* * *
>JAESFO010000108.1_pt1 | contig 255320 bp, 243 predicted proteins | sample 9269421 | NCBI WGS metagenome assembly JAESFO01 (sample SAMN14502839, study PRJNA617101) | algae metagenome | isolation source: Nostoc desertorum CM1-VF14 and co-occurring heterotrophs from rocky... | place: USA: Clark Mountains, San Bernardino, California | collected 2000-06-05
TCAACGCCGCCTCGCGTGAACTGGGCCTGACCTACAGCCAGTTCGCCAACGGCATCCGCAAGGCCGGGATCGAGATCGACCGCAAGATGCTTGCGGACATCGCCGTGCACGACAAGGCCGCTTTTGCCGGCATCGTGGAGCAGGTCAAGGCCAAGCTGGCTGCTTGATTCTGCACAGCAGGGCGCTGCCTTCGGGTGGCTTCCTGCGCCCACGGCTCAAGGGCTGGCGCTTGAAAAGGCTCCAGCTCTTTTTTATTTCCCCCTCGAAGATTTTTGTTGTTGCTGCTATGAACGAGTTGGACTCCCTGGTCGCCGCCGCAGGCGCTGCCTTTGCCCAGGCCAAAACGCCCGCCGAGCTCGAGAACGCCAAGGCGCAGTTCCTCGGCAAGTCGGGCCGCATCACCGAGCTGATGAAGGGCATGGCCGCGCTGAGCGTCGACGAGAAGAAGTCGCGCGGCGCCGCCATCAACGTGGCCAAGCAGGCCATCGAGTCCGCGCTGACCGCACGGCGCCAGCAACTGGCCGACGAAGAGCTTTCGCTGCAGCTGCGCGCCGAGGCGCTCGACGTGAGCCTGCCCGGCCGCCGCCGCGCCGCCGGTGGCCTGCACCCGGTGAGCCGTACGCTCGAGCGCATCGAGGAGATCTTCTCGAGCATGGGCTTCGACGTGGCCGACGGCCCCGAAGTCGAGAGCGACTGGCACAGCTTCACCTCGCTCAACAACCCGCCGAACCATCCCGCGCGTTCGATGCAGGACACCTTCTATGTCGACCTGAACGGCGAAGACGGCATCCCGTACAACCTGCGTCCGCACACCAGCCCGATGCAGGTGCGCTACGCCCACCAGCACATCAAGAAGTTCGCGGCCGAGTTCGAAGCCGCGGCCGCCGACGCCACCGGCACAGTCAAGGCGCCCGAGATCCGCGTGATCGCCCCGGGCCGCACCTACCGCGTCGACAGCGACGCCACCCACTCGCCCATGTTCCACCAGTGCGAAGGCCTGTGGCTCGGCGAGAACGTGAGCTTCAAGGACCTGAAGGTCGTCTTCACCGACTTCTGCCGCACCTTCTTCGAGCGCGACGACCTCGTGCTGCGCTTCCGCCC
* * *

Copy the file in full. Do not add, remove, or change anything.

>JAESFO010000108.1_pt1 | contig 255320 bp, 243 predicted proteins | sample 9269421 | NCBI WGS metagenome assembly JAESFO01 (sample SAMN14502839, study PRJNA617101) | algae metagenome | isolation source: Nostoc desertorum CM1-VF14 and co-occurring heterotrophs from rocky... | place: USA: Clark Mountains, San Bernardino, California | collected 2000-06-05
TCAACGCCGCCTCGCGTGAACTGGGCCTGACCTACAGCCAGTTCGCCAACGGCATCCGCAAGGCCGGGATCGAGATCGACCGCAAGATGCTTGCGGACATCGCCGTGCACGACAAGGCCGCTTTTGCCGGCATCGTGGAGCAGGTCAAGGCCAAGCTGGCTGCTTGATTCTGCACAGCAGGGCGCTGCCTTCGGGTGGCTTCCTGCGCCCACGGCTCAAGGGCTGGCGCTTGAAAAGGCTCCAGCTCTTTTTTATTTCCCCCTCGAAGATTTTTGTTGTTGCTGCTATGAACGAGTTGGACTCCCTGGTCGCCGCCGCAGGCGCTGCCTTTGCCCAGGCCAAAACGCCCGCCGAGCTCGAGAACGCCAAGGCGCAGTTCCTCGGCAAGTCGGGCCGCATCACCGAGCTGATGAAGGGCATGGCCGCGCTGAGCGTCGACGAGAAGAAGTCGCGCGGCGCCGCCATCAACGTGGCCAAGCAGGCCATCGAGTCCGCGCTGACCGCACGGCGCCAGCAACTGGCCGACGAAGAGCTTTCGCTGCAGCTGCGCGCCGAGGCGCTCGACGTGAGCCTGCCCGGCCGCCGCCGCGCCGCCGGTGGCCTGCACCCGGTGAGCCGTACGCTCGAGCGCATCGAGGAGATCTTCTCGAGCATGGGCTTCGACGTGGCCGACGGCCCCGAAGTCGAGAGCGACTGGCACAGCTTCACCTCGCTCAACAACCCGCCGAACCATCCCGCGCGTTCGATGCAGGACACCTTCTATGTCGACCTGAACGGCGAAGACGGCATCCCGTACAACCTGCGTCCGCACACCAGCCCGATGCAGGTGCGCTACGCCCACCAGCACATCAAGAAGTTCGCGGCCGAGTTCGAAGCCGCGGCCGCCGACGCCACCGGCACAGTCAAGGCGCCCGAGATCCGCGTGATCGCCCCGGGCCGCACCTACCGCGTCGACAGCGACGCCACCCACTCGCCCATGTTCCACCAGTGCGAAGGCCTGTGGCTCGGCGAGAACGTGAGCTTCAAGGACCTGAAGGTCGTCTTCACCGACTTCTGCCGCACCTTCTTCGAGCGCGACGACCTCGTGCTGCGCTTCCGCCC